Alternatively, highlight how it’s increased the status of the member. Tell the member how you’ve noticed they’re fast becoming one of the top people in {your} community.

Now they begin to past-align their actions towards becoming one of the top experts in that sector. They participate more and at greater volume. You’ve used psychology to change their mentality. That’s an incredibly powerful and valuable thing to do.

It’s polite to thank members. It feels good to thank members. The recipient might even like being thanked. But we’re in the business of using psychology to change behaviours. There is a huge opportunity to change behaviour after every single contribution a member makes. I really hope we take advantage of it.

Why Your Community Isn’t Growing (And How To Get Unstuck)

When you first begin to manage any online community, your day probably involves posting discussions, replying to posts, creating content, and welcoming new members.

That’s logical for an inception/establishment stage group. This is what brings a new community to life. However, if you’re still doing this a year later, you’ve become stuck.

You’re probably stuck if:

  • New members are joining, but the number of active members is consistent.
  • New discussions are being posted, but the level of activity isn’t growing.
  • You haven’t seen any big wins in the group.

A lot of us are stuck at the moment. Many try to get unstuck with a big idea. That’s usually either a big marketing push (where new members dissipate as rapidly as they arrived) or a new platform (which only helps if yours is terrible to begin with).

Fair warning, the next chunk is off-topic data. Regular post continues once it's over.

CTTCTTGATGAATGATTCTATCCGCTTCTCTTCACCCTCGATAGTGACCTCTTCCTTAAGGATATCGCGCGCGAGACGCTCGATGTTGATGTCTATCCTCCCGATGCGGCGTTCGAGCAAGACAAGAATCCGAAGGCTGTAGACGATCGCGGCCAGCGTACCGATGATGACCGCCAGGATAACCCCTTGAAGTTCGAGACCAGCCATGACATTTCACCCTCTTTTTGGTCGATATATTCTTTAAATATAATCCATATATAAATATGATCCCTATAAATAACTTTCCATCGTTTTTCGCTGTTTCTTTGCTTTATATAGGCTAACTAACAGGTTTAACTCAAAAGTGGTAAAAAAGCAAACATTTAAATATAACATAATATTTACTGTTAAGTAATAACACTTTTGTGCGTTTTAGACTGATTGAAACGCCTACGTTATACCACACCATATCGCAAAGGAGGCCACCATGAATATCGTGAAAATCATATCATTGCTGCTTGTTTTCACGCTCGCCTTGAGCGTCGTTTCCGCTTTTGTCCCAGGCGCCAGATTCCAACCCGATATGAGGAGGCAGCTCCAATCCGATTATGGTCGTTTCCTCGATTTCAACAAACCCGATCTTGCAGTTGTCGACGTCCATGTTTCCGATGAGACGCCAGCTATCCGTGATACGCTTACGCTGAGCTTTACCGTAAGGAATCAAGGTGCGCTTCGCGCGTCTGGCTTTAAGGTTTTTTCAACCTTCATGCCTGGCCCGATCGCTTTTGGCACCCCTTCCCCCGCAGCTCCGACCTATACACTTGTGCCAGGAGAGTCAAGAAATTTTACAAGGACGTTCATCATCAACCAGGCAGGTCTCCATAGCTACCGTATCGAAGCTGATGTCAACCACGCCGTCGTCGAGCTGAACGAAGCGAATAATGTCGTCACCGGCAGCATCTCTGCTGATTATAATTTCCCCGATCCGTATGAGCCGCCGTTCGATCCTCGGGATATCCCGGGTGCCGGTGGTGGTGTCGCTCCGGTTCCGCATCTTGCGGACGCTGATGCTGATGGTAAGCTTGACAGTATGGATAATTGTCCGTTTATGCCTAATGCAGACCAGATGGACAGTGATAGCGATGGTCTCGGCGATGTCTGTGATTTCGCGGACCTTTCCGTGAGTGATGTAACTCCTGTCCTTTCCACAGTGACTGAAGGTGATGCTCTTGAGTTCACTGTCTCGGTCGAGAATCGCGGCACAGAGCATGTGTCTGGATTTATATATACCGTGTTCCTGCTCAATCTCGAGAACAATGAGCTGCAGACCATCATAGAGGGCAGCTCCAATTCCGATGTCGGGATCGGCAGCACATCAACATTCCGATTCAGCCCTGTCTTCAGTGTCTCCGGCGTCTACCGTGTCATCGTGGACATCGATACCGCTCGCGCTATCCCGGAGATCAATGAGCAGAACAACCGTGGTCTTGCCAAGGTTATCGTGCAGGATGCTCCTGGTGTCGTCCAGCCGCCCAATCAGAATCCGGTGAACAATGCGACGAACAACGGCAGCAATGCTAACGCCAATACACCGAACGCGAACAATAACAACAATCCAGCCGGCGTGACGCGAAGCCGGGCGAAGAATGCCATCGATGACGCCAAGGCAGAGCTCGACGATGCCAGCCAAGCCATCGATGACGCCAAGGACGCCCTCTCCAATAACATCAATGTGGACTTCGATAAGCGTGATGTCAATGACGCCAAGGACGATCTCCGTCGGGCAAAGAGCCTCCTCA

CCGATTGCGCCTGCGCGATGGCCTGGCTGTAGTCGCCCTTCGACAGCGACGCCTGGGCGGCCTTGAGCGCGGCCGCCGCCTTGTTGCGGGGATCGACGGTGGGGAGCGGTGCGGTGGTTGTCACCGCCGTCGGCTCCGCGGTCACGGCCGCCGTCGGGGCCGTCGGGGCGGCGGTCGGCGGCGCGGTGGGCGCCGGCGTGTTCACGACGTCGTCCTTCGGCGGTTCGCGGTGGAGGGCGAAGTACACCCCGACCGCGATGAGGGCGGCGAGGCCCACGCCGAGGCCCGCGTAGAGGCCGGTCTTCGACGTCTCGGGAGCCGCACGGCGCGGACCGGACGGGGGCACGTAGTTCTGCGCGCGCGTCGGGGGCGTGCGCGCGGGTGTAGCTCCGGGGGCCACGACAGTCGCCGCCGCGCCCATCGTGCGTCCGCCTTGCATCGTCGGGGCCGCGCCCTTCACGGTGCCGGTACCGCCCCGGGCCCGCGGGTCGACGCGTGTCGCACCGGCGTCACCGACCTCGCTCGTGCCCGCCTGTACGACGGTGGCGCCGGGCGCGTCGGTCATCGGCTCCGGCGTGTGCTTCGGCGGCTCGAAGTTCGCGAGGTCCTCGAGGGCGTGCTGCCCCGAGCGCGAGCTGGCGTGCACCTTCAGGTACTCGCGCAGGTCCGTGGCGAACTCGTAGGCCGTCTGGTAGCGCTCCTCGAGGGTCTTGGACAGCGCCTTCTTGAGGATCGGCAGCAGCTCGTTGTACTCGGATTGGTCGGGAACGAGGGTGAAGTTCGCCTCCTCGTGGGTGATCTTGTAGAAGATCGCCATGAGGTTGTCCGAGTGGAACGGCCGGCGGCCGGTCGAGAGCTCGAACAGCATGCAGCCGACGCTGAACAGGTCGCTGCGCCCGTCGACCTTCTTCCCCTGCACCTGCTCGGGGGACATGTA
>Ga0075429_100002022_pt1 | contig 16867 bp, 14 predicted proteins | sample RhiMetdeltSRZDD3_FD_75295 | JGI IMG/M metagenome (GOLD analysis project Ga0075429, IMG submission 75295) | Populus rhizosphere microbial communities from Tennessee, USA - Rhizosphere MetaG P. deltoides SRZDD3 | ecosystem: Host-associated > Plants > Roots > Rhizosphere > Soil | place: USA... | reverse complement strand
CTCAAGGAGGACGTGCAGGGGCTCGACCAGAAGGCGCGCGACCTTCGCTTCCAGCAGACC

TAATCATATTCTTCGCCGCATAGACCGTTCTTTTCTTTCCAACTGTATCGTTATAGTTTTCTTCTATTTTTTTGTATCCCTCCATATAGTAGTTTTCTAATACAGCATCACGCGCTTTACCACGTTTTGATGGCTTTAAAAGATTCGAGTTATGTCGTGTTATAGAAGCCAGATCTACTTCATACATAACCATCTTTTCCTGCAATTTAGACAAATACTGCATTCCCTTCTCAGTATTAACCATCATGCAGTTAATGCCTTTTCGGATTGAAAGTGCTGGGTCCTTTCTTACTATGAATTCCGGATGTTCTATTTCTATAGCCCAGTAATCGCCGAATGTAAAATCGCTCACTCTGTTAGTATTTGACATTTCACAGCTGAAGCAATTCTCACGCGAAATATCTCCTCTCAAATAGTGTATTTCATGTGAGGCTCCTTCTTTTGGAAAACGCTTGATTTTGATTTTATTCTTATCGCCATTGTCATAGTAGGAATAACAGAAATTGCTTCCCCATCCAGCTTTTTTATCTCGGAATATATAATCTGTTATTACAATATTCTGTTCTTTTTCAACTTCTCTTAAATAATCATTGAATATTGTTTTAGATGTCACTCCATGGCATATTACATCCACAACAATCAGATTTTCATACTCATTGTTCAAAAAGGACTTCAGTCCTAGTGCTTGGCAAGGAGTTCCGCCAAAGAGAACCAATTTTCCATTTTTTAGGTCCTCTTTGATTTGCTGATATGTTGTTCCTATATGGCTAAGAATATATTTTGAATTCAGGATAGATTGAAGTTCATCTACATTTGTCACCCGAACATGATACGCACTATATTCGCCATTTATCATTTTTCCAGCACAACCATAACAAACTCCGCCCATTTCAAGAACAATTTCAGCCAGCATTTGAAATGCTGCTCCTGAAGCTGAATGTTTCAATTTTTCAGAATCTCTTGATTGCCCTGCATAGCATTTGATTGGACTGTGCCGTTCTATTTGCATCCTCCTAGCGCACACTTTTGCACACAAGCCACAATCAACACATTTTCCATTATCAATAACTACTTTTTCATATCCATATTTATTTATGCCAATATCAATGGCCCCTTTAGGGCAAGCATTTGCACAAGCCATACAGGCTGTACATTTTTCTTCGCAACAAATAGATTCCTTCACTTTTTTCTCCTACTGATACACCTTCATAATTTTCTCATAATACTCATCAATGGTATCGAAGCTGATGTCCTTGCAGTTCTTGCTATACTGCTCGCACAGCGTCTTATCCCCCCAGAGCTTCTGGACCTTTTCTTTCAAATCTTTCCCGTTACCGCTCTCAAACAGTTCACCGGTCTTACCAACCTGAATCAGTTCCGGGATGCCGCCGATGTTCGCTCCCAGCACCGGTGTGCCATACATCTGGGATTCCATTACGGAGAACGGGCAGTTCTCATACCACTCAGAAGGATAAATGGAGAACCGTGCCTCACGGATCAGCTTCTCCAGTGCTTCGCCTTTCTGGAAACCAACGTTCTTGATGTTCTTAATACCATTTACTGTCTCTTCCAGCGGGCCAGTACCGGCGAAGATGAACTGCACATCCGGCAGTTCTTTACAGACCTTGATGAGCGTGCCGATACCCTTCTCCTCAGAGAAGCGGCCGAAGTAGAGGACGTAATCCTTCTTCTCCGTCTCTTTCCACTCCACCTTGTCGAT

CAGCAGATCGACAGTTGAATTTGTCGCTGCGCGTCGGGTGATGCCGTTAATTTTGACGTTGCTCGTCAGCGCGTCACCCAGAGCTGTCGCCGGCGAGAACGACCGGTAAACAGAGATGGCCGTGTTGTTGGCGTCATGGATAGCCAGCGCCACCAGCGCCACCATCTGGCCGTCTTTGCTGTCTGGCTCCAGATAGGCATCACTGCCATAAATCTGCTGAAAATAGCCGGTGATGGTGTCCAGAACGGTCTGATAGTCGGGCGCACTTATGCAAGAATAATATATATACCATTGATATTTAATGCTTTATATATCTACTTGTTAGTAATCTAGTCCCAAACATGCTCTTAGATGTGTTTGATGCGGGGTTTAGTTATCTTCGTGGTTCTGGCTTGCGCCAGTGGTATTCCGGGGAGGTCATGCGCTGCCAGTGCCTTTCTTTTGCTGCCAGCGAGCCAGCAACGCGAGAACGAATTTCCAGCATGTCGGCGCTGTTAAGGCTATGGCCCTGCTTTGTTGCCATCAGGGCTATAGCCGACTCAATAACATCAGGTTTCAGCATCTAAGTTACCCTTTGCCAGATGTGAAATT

You don’t need a single major change, you need dozens of minor tweaks. All of these tweaks fall into one of two buckets. You’re either going to do entirely new things or do your current actions better.


1) Do fewer tasks, but do them much better

You’ve probably heard of the Pareto principle. 80% of your results comes from 20% of your effort. Much of what you do today has no long-term impact upon the community. This is normal. You need to identify what isn’t working and stop doing it. This frees up your time to do other things.

This begins and ends with numbers.

  • Survey your audience members. Use surveymonkey and ask your members about their problems, hopes/ambitions, and what they spend most of their time doing. Narrow the scope of the community to these core areas.
  • Post fewer, better, discussions. Using the info above. Only post discussions on these topics. Guide newcomers to see these types of discussions first. Spend more time promoting and documenting the big discussions.
  • Participate less. As the community grows, you usually participate less – not more. You can stop replying simply to keep discussions going and instead create better quality responses that enhance the quality of discussions. This attracts more people to participate. Delegate the basic level responses to volunteers. This is beneath you now.
  • Test your on-boarding. Only welcome half the new members. See if this has a response. Typically the impact is minimal. Instead invest the time in tweaking each stage of the user journey until you’ve increased registration and first contribution by 15%.
  • Develop referral material. Develop joint ebooks for each member to share their best story/piece of advice. Publish the book with a lot of inbound links to community discussions. Invite everyone featured to share it on social channels and other sites. Create a system where members can proposal their own ebooks and everyone can share their best tips without you involved. Set up autoresponders for members who have made {x} contributions or been members for {y} to invite specific people to join the community (colleagues etc…). Create newcomer material just for people new to the topic. Find out what they search for and rank highly for your material.